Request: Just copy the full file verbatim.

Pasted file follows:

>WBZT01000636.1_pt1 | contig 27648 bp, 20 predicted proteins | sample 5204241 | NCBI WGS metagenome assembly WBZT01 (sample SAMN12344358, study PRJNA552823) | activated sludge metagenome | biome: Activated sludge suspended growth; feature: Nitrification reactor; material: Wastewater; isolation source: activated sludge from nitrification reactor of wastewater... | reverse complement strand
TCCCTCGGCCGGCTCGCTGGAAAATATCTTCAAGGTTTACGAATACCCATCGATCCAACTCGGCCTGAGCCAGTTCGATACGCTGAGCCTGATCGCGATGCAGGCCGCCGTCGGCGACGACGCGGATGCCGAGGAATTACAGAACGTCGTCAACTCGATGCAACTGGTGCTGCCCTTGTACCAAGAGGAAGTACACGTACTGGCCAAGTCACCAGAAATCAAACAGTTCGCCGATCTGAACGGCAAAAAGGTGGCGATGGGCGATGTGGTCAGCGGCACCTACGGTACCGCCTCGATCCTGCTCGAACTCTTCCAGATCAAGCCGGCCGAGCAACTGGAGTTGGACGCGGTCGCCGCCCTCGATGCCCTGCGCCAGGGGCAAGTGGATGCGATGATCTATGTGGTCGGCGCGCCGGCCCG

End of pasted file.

>WBZT01000636.1_pt1 | contig 27648 bp, 20 predicted proteins | sample 5204241 | NCBI WGS metagenome assembly WBZT01 (sample SAMN12344358, study PRJNA552823) | activated sludge metagenome | biome: Activated sludge suspended growth; feature: Nitrification reactor; material: Wastewater; isolation source: activated sludge from nitrification reactor of wastewater... | reverse complement strand
TCCCTCGGCCGGCTCGCTGGAAAATATCTTCAAGGTTTACGAATACCCATCGATCCAACTCGGCCTGAGCCAGTTCGATACGCTGAGCCTGATCGCGATGCAGGCCGCCGTCGGCGACGACGCGGATGCCGAGGAATTACAGAACGTCGTCAACTCGATGCAACTGGTGCTGCCCTTGTACCAAGAGGAAGTACACGTACTGGCCAAGTCACCAGAAATCAAACAGTTCGCCGATCTGAACGGCAAAAAGGTGGCGATGGGCGATGTGGTCAGCGGCACCTACGGTACCGCCTCGATCCTGCTCGAACTCTTCCAGATCAAGCCGGCCGAGCAACTGGAGTTGGACGCGGTCGCCGCCCTCGATGCCCTGCGCCAGGGGCAAGTGGATGCGATGATCTATGTGGTCGGCGCGCCGGCCCG